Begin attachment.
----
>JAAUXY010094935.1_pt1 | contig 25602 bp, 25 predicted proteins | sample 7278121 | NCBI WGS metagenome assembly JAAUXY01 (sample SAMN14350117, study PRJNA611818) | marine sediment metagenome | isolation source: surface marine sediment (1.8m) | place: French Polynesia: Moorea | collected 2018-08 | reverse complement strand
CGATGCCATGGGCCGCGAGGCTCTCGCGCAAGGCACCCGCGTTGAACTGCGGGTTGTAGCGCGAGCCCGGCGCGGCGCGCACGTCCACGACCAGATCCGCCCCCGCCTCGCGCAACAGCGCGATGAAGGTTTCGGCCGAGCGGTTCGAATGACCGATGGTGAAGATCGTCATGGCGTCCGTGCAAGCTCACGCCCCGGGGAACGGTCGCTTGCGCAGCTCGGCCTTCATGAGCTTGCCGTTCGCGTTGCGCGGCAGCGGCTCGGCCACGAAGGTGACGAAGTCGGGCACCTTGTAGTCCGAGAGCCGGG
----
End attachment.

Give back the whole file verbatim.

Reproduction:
>JAAUXY010094935.1_pt1 | contig 25602 bp, 25 predicted proteins | sample 7278121 | NCBI WGS metagenome assembly JAAUXY01 (sample SAMN14350117, study PRJNA611818) | marine sediment metagenome | isolation source: surface marine sediment (1.8m) | place: French Polynesia: Moorea | collected 2018-08 | reverse complement strand
CGATGCCATGGGCCGCGAGGCTCTCGCGCAAGGCACCCGCGTTGAACTGCGGGTTGTAGCGCGAGCCCGGCGCGGCGCGCACGTCCACGACCAGATCCGCCCCCGCCTCGCGCAACAGCGCGATGAAGGTTTCGGCCGAGCGGTTCGAATGACCGATGGTGAAGATCGTCATGGCGTCCGTGCAAGCTCACGCCCCGGGGAACGGTCGCTTGCGCAGCTCGGCCTTCATGAGCTTGCCGTTCGCGTTGCGCGGCAGCGGCTCGGCCACGAAGGTGACGAAGTCGGGCACCTTGTAGTCCGAGAGCCGGG